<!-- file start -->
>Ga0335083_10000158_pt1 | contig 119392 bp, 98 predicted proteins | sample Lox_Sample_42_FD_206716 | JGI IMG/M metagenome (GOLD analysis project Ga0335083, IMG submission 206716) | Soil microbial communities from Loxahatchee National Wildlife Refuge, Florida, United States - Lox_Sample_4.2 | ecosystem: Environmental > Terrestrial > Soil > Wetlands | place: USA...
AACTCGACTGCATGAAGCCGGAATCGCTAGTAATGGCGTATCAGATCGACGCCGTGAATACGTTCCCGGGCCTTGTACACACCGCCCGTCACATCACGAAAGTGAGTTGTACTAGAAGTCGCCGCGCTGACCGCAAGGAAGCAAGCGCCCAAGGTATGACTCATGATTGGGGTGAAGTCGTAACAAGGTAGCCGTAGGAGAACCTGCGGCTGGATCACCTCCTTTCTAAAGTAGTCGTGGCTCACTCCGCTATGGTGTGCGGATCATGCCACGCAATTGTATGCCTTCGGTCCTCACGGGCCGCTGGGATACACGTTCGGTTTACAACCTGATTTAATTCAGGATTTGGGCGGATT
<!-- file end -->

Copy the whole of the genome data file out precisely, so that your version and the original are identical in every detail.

>Ga0335083_10000158_pt1 | contig 119392 bp, 98 predicted proteins | sample Lox_Sample_42_FD_206716 | JGI IMG/M metagenome (GOLD analysis project Ga0335083, IMG submission 206716) | Soil microbial communities from Loxahatchee National Wildlife Refuge, Florida, United States - Lox_Sample_4.2 | ecosystem: Environmental > Terrestrial > Soil > Wetlands | place: USA...
AACTCGACTGCATGAAGCCGGAATCGCTAGTAATGGCGTATCAGATCGACGCCGTGAATACGTTCCCGGGCCTTGTACACACCGCCCGTCACATCACGAAAGTGAGTTGTACTAGAAGTCGCCGCGCTGACCGCAAGGAAGCAAGCGCCCAAGGTATGACTCATGATTGGGGTGAAGTCGTAACAAGGTAGCCGTAGGAGAACCTGCGGCTGGATCACCTCCTTTCTAAAGTAGTCGTGGCTCACTCCGCTATGGTGTGCGGATCATGCCACGCAATTGTATGCCTTCGGTCCTCACGGGCCGCTGGGATACACGTTCGGTTTACAACCTGATTTAATTCAGGATTTGGGCGGATT